Air Conditioner vs. Air Handler

If you’re hunting for heating and cooling services, you may encounter confusing, sometimes contradictory information about a variety of HVAC systems. One element that causes a lot of confusion is the air handler. Is this the same as an air conditioner? We’re here to set the record straight. 

What Is an Air Handler? 

An air handler is the indoor part of some kinds of HVAC systems. It connects to a network of air ducts that circulate conditioned air inside the building. Air handlers vary in size, type and capacity, depending on the application. 

Some people use the terms “air handler” and “blower” interchangeably, but this is not accurate. An air handler is an entire unit containing a blower and a number of other parts, all of which operate together to condition and circulate the air. 

Does an Air Conditioner Use an Air Handler? 

Usually, an air conditioner utilizes the furnace’s blower motor, so no air handler is required. However, in weather where home heating is not needed in a home or commercial property, an air conditioner may be the lone HVAC equipment present. In this situation, the indoor air handler operates along with the outside unit, called the condenser.  

In this setup, the AC unit’s air handler blows indoor air along the outside of the evaporator coil, which absorbs heat and collects moisture, leaving the air handler to circulate cooled, dehumidified air back inside the building using ductwork. Refrigerant lines link the air handler to the outdoor condenser, assisting with the heat transfer to the outside. This enables air conditioning to maintain a constant, cozy indoor temperature and humidity level. 

Does a Heat Pump Use an Air Handler? 

This is where air handlers are most typically found. In cold climates where heat pumps are less dependable, they are at times installed alongside furnaces, creating what’s known as a dual-fuel system. However, advancements in cold-climate heat pumps make dual-fuel systems less common in recent times. With no furnace to lend its blower motor, heat pumps will need a dedicated air handler to disperse conditioned air. 

Heat pumps work by pulling heat from the outside air and transferring it inside via the indoor coil. The air handler blows air across the coil to acquire heat before circulating it all over the building. A heat pump can also be used for cooling, where it retrieves heat from the indoor air and transmits it outside, just like an air conditioner. 

Does a Furnace Use an Air Handler? 

No. Furnaces are equipped with a blower motor to move conditioned air. The blower is commonly located within the furnace. It pushes air across the heat exchanger, a metal component that moves heat from a fuel source to the air blowing past it. The fuel source can be natural gas, propane or oil, which is ignited to generate heat. Once warmed, the air is dispersed back through the ductwork system and inside the building.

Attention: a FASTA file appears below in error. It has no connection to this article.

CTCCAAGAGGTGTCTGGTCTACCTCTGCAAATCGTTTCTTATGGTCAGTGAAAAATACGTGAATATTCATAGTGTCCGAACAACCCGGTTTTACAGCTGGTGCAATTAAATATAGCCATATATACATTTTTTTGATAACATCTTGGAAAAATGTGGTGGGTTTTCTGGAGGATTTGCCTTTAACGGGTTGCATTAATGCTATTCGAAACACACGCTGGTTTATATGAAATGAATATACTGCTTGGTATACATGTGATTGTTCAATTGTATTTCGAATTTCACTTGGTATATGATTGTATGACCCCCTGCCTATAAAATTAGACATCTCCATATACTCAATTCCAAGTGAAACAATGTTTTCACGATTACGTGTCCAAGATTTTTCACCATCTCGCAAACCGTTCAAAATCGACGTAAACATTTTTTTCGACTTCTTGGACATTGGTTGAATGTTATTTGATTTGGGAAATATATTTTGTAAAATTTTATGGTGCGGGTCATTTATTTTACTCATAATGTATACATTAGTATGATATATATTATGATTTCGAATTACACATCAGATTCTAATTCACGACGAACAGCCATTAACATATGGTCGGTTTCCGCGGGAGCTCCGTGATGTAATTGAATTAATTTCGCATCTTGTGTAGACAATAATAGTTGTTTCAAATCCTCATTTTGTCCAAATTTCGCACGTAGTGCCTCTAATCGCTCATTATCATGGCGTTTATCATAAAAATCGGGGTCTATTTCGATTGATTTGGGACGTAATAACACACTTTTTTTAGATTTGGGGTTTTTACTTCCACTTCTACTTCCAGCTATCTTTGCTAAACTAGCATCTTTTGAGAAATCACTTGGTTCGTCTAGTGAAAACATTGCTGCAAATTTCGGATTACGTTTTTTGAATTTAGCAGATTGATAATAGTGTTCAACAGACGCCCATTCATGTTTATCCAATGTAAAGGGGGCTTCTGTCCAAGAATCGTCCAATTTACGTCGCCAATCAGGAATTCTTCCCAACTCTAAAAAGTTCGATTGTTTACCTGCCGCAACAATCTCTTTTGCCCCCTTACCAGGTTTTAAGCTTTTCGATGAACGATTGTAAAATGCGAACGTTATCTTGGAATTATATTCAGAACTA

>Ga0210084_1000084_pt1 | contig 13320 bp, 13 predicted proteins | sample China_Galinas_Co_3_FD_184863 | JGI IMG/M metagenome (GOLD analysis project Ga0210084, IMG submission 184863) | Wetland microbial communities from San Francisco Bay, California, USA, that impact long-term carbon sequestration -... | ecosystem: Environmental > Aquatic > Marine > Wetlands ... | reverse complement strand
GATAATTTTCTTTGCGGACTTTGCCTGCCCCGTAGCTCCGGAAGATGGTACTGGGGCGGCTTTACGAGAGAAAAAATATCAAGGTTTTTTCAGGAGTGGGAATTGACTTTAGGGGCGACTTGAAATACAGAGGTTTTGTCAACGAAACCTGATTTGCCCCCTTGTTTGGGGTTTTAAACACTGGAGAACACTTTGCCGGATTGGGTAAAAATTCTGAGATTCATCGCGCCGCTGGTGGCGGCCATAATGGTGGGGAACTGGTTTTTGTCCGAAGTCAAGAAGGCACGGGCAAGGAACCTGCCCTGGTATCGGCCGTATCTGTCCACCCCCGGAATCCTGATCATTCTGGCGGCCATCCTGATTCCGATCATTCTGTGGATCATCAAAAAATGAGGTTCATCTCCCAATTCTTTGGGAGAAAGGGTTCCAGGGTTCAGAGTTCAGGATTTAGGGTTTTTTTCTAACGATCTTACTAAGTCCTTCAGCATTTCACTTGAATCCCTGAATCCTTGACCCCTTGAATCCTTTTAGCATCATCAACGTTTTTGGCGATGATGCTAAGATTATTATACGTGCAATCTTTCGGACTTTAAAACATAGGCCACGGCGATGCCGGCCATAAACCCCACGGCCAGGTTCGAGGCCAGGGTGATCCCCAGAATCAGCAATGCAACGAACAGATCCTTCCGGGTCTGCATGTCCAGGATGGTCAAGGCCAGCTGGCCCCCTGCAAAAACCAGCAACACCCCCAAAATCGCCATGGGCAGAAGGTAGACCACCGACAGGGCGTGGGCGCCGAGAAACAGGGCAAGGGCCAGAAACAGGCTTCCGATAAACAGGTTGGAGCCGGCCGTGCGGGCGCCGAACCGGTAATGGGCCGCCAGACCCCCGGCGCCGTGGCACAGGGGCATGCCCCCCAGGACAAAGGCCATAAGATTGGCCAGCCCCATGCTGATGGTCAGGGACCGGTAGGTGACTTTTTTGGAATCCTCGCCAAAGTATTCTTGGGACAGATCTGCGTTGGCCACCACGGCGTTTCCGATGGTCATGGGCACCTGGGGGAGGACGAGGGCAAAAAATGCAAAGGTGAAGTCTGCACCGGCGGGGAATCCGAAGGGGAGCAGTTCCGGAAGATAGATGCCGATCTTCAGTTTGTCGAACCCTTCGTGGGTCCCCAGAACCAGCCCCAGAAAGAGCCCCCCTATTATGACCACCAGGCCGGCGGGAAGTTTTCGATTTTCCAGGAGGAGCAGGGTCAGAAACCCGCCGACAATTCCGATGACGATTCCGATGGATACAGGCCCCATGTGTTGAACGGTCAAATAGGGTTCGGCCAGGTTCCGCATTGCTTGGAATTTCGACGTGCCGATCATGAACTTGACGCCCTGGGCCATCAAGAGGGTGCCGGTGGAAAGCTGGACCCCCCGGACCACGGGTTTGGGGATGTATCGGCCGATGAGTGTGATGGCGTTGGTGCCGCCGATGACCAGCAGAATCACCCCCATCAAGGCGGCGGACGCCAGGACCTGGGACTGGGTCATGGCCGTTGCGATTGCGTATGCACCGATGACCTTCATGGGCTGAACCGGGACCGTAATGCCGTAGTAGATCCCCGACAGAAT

What Are the Parts of an Air Handler? 

The basic parts of an air handler include: 

  • Blower: The blower is a motor-driven fan that circulates air within the ductwork. It forces air across the heating or cooling elements to manage the indoor temperature. 
  • Heating or cooling elements: Based on the type of HVAC system you have installed in your home, the air handler may have heating or cooling elements, including an evaporator coil or backup electric heat strip. 
  • Air filter: An HVAC air filter takes dust, dirt and other contamination from the air as it goes into the air handler to be heated or cooled. Air filter types and efficiency ratings vary depending on system requirements. Remember to change your air filter on a regular basis to prevent restricting airflow through the system. 
  • Dampers: Dampers are used to control airflow in structures with zoned heating and cooling. They can be manually or automatically operated to direct air to certain rooms as needed to uphold a comfortable temperature. 
  • Humidifier or dehumidifier: Some air handlers contain a humidifier or dehumidifier, which controls the indoor relative humidity level. A humidifier infuses moisture into the air in the winter, while a dehumidifier takes out moisture in the summer. 
  • Control system: The control system is tasked with regulating the air handler. It may include a thermostat, humidistat or other sensors to monitor the temperature and humidity in the building. 

Schedule Air Conditioner or Air Handler Repair 

If you’re suffering from issues with your air conditioner, air handler or other HVAC components, Service Experts Heating, Air Conditioning & Plumbing can help you out. Our crew of talented technicians can diagnose and repair any problems with your climate control system, so that it runs safely and efficiently. We believe in our exemplary work so much that we back every single repair with a one-year 100% satisfaction guarantee! For more information or to request air conditioning repair in the U.S., please phone a Service Experts office in your neighborhood today. 

Savings For You

See All Offers Here >
Offer

$50 OFF ANY REPAIR

  • Save $50 on a Paid Service
  • Written 100% Satisfaction Guarantee
  • Plus, ask how to save an additional 15% and waive your trip charge!
print
Offer

MAKE NO PAYMENTS FOR 30 DAYS!

  • Upgrade to Worry-Free Comfort with the Advantage Program and make NO payments for 30 days!
print

© 2024 Service Experts, Service Experts Heating & Air Conditioning, and the Service Experts logo and design are registered trademarks of Service Experts LLC and used under license by SE Canada Inc. All Rights Reserved. *Not applicable to the Advantage Program. See your signed Advantage Program Agreement for full details and exclusions. 100% Satisfaction Guarantee is subject to certain restrictions and limitations as set forth in the applicable Terms and Conditions.

Chat with a Service Experts Professional